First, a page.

Mr. Smith, thank you for correcting the misinformation about ethanol's energy efficiency, though I doubt you will ever convince the Sierra Club. What I'd like to know is whether anyone has done a study on how much of the price increase in food and feed products is REALLY due to the increase in corn prices. It seems to me that when the price paid to farmers is such a small percentage of the cost of the finished product, there should only be that percentage of increase in the finished product. Could it be that the middlemen are using this as an excuse to raise their prices significantly more than it's actually costing them?

(Report Comment)
Andrew Denney July 5, 2007 | 9:57 p.m.

Great article. Verb usage--impeccable. However, I wanted to know more about the Garden quote about how corn is bad for the Earth. How so?

(Report Comment)
Editor Food and Fuel America July 6, 2007 | 5:13 a.m.

"The food versus fuel debate might be overblown."

Well, yes. It suits the oil companies just fine to spread fear, uncertainty, and doubt into consumers mind about the many benefits of ethanol, a clean-burning, renewable fuel grown here in America.

Grace--> here are some quick answers on the food costs. Yes, it's pennies per pound:

* There are 56 pounds of corn in a bushel. When corn is $3.50 per bushel, a pound of corn is worth 6.3 cents. At $4.00 per bushel, a pound of corn is worth 7.1 cents.

* According to the Beef Checkoff, it takes 2.6 pounds of corn to produce one pound of beef, live weight (includes bone, fat, etc.). This equates to 18.6 cents worth of corn when corn is $4.00 per bushel.

* The National Pork Board says it takes 3.6 pounds of corn to produce one pound of pork, live weight. This equates to 25.7 cents worth of corn when corn is $4.00 per bushel.

* It takes 2.0 pounds of corn to produce one pound of chicken, live weight, according to the National Chicken Council. This equates to 14.3 cents worth of corn when corn is $4.00 per bushel."

More info like this on food and fuel can be found at

Food and Fuel America .com

(Report Comment)
Grace West July 6, 2007 | 6:06 a.m.

I checked out the Food and Fuel America website. There is a lot of good information there, including the fact that farmers don't set the prices for the products they sell.

(Report Comment)
Barry Morgan July 6, 2007 | 9:34 a.m.

"In Mexico, the same demand has dramatically increased the price of tortillas, a staple there."

Tortillas are made from white corn, not #2 yellow dent corn that goes into ethanol. While I agree that white corn may have lost some acerage, I would disagree that any price increase more than a penny or two could be contributed to ethanol. Most likely it is from profit takers acting on the market volatility and the price of transportation affecting the cost. Mostly I beleive that it is companies taking advantage of the situation.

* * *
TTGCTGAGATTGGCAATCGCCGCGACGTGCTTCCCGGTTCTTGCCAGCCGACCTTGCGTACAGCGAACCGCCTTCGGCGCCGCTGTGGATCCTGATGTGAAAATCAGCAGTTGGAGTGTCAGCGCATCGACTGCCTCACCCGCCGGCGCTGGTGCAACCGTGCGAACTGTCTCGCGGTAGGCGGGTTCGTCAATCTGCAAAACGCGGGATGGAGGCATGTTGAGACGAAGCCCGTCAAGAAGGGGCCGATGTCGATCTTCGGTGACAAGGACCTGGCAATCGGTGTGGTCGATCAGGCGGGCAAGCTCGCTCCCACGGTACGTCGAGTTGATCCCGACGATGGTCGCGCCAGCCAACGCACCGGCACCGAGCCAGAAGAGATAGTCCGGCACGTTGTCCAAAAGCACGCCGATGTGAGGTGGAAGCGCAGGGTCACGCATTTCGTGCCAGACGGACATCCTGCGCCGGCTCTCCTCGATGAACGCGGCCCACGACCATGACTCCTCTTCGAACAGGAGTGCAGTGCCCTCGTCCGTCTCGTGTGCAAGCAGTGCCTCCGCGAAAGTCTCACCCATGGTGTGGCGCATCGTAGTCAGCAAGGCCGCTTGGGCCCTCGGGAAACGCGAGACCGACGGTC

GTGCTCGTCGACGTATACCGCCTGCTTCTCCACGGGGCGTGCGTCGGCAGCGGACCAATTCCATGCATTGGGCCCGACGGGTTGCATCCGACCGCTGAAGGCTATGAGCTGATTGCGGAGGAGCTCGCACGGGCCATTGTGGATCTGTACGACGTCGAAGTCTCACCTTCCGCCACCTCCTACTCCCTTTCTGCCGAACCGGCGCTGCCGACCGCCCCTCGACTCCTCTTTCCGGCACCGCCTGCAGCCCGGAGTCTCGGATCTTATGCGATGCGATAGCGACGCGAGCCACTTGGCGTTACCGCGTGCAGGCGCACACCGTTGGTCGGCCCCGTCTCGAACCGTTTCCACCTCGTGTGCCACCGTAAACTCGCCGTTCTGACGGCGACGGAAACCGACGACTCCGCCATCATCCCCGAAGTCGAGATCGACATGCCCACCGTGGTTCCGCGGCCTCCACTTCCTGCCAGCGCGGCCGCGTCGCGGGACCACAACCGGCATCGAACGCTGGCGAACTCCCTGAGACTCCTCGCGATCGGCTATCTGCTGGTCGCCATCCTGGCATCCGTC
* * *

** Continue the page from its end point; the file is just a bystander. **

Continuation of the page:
(Report Comment)
Jack Smith July 6, 2007 | 11:51 a.m.

Yet another myth, the corn tortilla prices. Energy prices are much more closely correlated with the cost of food than #2 yellow corn. Look at how high gas prices and diesel prices are now, compared to two years ago and beyond. Of course food prices will go up. Transportation and the cost of living went way up with gasoline, and oil companies' profits.

(Report Comment)
dwayne Miller July 8, 2007 | 4:51 p.m.

If you want the truth about ethanol go to a Car and Driver report done on ethanol about 6-8 months ago. They did a side by side test of a Chevy SUV and found a 25% decrease in fuel mileage. Last Friday a letter to the editor of the Joplin Globe reported that his flexfuel vehicle got 16-18 on unleaded fuel and when he switched to E-85 it dropped to 9 miles per gallon. Those are real tests and it points to a bad bill of goods the American people have been sold. Never will go to it. We need real fuel efficiency for our vehicles and new innovative technology.

(Report Comment)
Gary Dikkers July 8, 2007 | 7:31 p.m.

"Patty Kinder says that many of the reports that show a negative energy balance are based on older studies. Recent advances in technology have made ethanol production much more efficient."


It doesn't even take a scientific study to know that corn ethanol has a negative energy balance and that it is not actually a renewable fuel.

If corn ethanol were truly renewable and its production produced more energy than it consumed, then we would see corn farmers and ethanol plants using ethanol as their fuel with which to make more ethanol.

We don't see that, and the reason is that making corn ethanol consumes more energy than its production returns.

Why would corn farmers and ethanol plants remain dependent on expensive and unrenewable fossil fuels if ethanol actually returned more energy than it consumed?

The one truth our media and Corn Belt politicians need to understand is that corn ethanol is NOT a renewable fuel -- at least not until the corn ethanol industry demonstrates they can grow corn and make it into ethanol without consuming valuable, unrenewable fossil fuels.

(Report Comment)